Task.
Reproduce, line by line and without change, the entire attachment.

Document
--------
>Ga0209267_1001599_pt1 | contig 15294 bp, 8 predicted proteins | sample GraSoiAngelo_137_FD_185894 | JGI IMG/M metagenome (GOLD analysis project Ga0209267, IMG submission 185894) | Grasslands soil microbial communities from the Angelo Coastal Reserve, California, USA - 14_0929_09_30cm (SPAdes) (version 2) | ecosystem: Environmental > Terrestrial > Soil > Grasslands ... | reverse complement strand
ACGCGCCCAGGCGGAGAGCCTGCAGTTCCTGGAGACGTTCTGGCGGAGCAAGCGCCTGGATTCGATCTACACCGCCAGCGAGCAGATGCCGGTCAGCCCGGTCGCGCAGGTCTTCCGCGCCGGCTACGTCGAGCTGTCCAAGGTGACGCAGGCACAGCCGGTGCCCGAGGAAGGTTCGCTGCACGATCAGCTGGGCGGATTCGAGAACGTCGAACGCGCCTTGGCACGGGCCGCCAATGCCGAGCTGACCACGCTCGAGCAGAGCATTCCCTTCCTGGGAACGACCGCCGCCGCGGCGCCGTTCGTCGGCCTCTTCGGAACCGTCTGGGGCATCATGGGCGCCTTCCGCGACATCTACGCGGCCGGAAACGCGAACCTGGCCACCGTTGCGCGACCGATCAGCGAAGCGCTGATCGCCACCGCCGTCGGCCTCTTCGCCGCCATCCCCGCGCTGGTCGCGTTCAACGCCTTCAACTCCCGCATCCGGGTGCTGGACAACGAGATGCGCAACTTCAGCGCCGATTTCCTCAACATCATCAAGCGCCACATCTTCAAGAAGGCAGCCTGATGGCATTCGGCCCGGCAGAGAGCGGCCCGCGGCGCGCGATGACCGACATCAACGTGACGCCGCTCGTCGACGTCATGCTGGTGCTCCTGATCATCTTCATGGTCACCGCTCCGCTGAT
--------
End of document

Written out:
>Ga0209267_1001599_pt1 | contig 15294 bp, 8 predicted proteins | sample GraSoiAngelo_137_FD_185894 | JGI IMG/M metagenome (GOLD analysis project Ga0209267, IMG submission 185894) | Grasslands soil microbial communities from the Angelo Coastal Reserve, California, USA - 14_0929_09_30cm (SPAdes) (version 2) | ecosystem: Environmental > Terrestrial > Soil > Grasslands ... | reverse complement strand
ACGCGCCCAGGCGGAGAGCCTGCAGTTCCTGGAGACGTTCTGGCGGAGCAAGCGCCTGGATTCGATCTACACCGCCAGCGAGCAGATGCCGGTCAGCCCGGTCGCGCAGGTCTTCCGCGCCGGCTACGTCGAGCTGTCCAAGGTGACGCAGGCACAGCCGGTGCCCGAGGAAGGTTCGCTGCACGATCAGCTGGGCGGATTCGAGAACGTCGAACGCGCCTTGGCACGGGCCGCCAATGCCGAGCTGACCACGCTCGAGCAGAGCATTCCCTTCCTGGGAACGACCGCCGCCGCGGCGCCGTTCGTCGGCCTCTTCGGAACCGTCTGGGGCATCATGGGCGCCTTCCGCGACATCTACGCGGCCGGAAACGCGAACCTGGCCACCGTTGCGCGACCGATCAGCGAAGCGCTGATCGCCACCGCCGTCGGCCTCTTCGCCGCCATCCCCGCGCTGGTCGCGTTCAACGCCTTCAACTCCCGCATCCGGGTGCTGGACAACGAGATGCGCAACTTCAGCGCCGATTTCCTCAACATCATCAAGCGCCACATCTTCAAGAAGGCAGCCTGATGGCATTCGGCCCGGCAGAGAGCGGCCCGCGGCGCGCGATGACCGACATCAACGTGACGCCGCTCGTCGACGTCATGCTGGTGCTCCTGATCATCTTCATGGTCACCGCTCCGCTGAT